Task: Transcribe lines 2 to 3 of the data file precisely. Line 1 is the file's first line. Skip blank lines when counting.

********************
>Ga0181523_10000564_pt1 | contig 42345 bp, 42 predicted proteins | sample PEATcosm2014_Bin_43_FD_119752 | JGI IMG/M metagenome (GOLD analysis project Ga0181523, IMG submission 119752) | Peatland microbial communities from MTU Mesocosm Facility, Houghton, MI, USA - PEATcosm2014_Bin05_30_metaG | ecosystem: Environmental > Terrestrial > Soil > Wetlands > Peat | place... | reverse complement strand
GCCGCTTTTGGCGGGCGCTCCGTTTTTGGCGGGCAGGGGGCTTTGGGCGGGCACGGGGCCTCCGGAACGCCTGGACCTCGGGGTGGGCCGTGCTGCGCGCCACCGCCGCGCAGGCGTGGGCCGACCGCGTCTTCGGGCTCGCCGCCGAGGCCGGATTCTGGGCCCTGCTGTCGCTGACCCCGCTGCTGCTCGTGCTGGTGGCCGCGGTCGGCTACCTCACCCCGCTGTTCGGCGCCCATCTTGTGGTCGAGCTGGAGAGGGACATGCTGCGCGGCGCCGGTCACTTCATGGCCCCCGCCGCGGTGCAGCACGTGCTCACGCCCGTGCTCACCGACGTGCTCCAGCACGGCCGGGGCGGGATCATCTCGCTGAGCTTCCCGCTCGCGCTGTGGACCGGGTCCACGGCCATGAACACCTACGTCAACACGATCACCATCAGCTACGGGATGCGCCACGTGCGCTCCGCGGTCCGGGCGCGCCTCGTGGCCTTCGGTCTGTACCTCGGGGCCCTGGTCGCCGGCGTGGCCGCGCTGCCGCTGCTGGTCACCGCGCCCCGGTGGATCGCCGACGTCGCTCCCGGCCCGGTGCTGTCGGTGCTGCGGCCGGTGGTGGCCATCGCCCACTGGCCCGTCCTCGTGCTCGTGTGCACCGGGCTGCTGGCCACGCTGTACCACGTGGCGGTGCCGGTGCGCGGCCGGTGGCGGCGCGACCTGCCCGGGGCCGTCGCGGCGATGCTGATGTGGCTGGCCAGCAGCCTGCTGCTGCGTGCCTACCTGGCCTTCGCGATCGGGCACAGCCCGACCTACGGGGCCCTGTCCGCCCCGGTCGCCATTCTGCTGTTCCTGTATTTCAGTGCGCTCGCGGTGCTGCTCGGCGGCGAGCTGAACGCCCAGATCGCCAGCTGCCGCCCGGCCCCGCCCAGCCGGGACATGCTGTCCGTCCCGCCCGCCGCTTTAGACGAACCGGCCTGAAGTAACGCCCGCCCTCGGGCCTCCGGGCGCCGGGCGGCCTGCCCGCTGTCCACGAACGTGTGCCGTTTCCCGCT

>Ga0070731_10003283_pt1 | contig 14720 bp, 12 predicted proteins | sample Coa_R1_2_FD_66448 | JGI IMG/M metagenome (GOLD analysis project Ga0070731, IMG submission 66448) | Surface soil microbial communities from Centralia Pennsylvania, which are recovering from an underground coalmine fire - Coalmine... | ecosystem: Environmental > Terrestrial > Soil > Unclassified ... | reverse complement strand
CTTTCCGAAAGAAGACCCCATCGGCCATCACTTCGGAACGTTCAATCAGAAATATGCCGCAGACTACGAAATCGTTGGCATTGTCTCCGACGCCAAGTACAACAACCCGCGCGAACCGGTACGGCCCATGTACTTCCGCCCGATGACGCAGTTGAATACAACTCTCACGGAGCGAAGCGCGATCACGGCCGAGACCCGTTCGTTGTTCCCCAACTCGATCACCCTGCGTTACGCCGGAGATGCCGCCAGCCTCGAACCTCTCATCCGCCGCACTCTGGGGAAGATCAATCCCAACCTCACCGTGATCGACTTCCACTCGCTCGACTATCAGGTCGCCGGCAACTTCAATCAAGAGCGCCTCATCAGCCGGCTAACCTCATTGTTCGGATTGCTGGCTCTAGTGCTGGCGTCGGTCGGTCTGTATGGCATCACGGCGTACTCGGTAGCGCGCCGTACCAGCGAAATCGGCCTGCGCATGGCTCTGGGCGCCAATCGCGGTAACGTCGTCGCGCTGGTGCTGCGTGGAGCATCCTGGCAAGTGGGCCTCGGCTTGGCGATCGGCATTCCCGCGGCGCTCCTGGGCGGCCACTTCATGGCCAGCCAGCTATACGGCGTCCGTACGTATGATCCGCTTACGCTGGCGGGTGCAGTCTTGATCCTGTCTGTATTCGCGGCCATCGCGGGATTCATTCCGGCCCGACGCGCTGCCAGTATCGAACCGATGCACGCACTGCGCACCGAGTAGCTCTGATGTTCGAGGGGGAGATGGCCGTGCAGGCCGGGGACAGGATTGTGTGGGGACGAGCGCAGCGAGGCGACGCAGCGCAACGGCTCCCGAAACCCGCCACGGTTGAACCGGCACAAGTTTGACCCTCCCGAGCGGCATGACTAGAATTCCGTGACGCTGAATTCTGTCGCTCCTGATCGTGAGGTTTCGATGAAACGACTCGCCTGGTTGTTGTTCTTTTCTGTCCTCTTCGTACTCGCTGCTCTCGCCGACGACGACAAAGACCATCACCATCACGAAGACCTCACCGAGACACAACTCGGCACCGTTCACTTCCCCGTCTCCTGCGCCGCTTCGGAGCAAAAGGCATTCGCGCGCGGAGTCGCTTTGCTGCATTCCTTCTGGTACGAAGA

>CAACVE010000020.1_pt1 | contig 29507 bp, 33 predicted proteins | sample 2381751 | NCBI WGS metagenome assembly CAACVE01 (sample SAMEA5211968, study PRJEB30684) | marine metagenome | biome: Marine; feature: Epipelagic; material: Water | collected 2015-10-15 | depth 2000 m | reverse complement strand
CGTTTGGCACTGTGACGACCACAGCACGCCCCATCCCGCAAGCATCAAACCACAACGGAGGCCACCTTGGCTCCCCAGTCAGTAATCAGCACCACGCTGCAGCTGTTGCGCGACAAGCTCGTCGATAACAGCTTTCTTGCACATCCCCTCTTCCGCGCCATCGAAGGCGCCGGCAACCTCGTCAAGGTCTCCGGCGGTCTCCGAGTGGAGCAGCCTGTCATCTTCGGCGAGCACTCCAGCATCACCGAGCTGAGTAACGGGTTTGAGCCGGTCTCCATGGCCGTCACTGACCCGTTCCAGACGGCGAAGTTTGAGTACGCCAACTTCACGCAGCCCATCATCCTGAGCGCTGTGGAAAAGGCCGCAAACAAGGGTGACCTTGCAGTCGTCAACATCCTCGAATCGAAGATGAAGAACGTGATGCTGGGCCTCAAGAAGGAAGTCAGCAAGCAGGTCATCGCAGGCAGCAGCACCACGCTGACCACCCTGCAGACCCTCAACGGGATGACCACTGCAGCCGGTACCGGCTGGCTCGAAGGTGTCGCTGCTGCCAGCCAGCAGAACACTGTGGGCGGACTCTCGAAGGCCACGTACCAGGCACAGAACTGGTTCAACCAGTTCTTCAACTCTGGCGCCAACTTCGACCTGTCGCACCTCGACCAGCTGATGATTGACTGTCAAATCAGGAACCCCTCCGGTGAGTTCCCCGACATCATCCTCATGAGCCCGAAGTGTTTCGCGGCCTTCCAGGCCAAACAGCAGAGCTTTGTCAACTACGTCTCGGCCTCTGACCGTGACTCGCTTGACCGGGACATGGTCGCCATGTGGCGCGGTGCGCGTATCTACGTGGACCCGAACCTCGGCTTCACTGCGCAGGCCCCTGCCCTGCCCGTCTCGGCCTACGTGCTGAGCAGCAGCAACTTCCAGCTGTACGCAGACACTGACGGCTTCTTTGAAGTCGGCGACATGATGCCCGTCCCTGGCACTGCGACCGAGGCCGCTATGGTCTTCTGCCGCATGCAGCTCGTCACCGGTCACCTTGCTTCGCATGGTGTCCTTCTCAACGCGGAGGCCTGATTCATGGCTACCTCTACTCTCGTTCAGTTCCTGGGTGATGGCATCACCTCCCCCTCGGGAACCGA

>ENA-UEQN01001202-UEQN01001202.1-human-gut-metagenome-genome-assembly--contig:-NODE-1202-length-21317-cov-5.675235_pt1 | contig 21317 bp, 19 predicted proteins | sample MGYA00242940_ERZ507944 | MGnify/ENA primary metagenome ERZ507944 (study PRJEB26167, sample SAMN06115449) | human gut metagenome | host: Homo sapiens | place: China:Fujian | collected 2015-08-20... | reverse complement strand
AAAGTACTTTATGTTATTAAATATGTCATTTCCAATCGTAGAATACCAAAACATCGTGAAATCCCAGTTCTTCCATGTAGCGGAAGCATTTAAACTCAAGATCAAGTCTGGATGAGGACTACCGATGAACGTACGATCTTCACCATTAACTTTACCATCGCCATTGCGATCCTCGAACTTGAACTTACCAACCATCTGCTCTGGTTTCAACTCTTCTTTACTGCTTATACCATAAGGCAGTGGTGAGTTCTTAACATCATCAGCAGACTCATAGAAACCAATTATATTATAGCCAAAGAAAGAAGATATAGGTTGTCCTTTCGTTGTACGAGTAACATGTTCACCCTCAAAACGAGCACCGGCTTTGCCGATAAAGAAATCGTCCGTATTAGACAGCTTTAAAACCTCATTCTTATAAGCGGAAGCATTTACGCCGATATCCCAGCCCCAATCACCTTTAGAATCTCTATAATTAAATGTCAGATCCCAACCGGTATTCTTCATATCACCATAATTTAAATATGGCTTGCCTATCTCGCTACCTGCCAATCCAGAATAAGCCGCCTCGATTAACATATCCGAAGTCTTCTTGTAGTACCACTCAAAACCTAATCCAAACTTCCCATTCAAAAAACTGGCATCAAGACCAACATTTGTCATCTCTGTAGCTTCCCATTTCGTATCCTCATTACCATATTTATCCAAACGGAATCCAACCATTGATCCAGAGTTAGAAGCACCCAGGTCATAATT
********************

GCCGCTTTTGGCGGGCGCTCCGTTTTTGGCGGGCAGGGGGCTTTGGGCGGGCACGGGGCCTCCGGAACGCCTGGACCTCGGGGTGGGCCGTGCTGCGCGCCACCGCCGCGCAGGCGTGGGCCGACCGCGTCTTCGGGCTCGCCGCCGAGGCCGGATTCTGGGCCCTGCTGTCGCTGACCCCGCTGCTGCTCGTGCTGGTGGCCGCGGTCGGCTACCTCACCCCGCTGTTCGGCGCCCATCTTGTGGTCGAGCTGGAGAGGGACATGCTGCGCGGCGCCGGTCACTTCATGGCCCCCGCCGCGGTGCAGCACGTGCTCACGCCCGTGCTCACCGACGTGCTCCAGCACGGCCGGGGCGGGATCATCTCGCTGAGCTTCCCGCTCGCGCTGTGGACCGGGTCCACGGCCATGAACACCTACGTCAACACGATCACCATCAGCTACGGGATGCGCCACGTGCGCTCCGCGGTCCGGGCGCGCCTCGTGGCCTTCGGTCTGTACCTCGGGGCCCTGGTCGCCGGCGTGGCCGCGCTGCCGCTGCTGGTCACCGCGCCCCGGTGGATCGCCGACGTCGCTCCCGGCCCGGTGCTGTCGGTGCTGCGGCCGGTGGTGGCCATCGCCCACTGGCCCGTCCTCGTGCTCGTGTGCACCGGGCTGCTGGCCACGCTGTACCACGTGGCGGTGCCGGTGCGCGGCCGGTGGCGGCGCGACCTGCCCGGGGCCGTCGCGGCGATGCTGATGTGGCTGGCCAGCAGCCTGCTGCTGCGTGCCTACCTGGCCTTCGCGATCGGGCACAGCCCGACCTACGGGGCCCTGTCCGCCCCGGTCGCCATTCTGCTGTTCCTGTATTTCAGTGCGCTCGCGGTGCTGCTCGGCGGCGAGCTGAACGCCCAGATCGCCAGCTGCCGCCCGGCCCCGCCCAGCCGGGACATGCTGTCCGTCCCGCCCGCCGCTTTAGACGAACCGGCCTGAAGTAACGCCCGCCCTCGGGCCTCCGGGCGCCGGGCGGCCTGCCCGCTGTCCACGAACGTGTGCCGTTTCCCGCT

>Ga0070731_10003283_pt1 | contig 14720 bp, 12 predicted proteins | sample Coa_R1_2_FD_66448 | JGI IMG/M metagenome (GOLD analysis project Ga0070731, IMG submission 66448) | Surface soil microbial communities from Centralia Pennsylvania, which are recovering from an underground coalmine fire - Coalmine... | ecosystem: Environmental > Terrestrial > Soil > Unclassified ... | reverse complement strand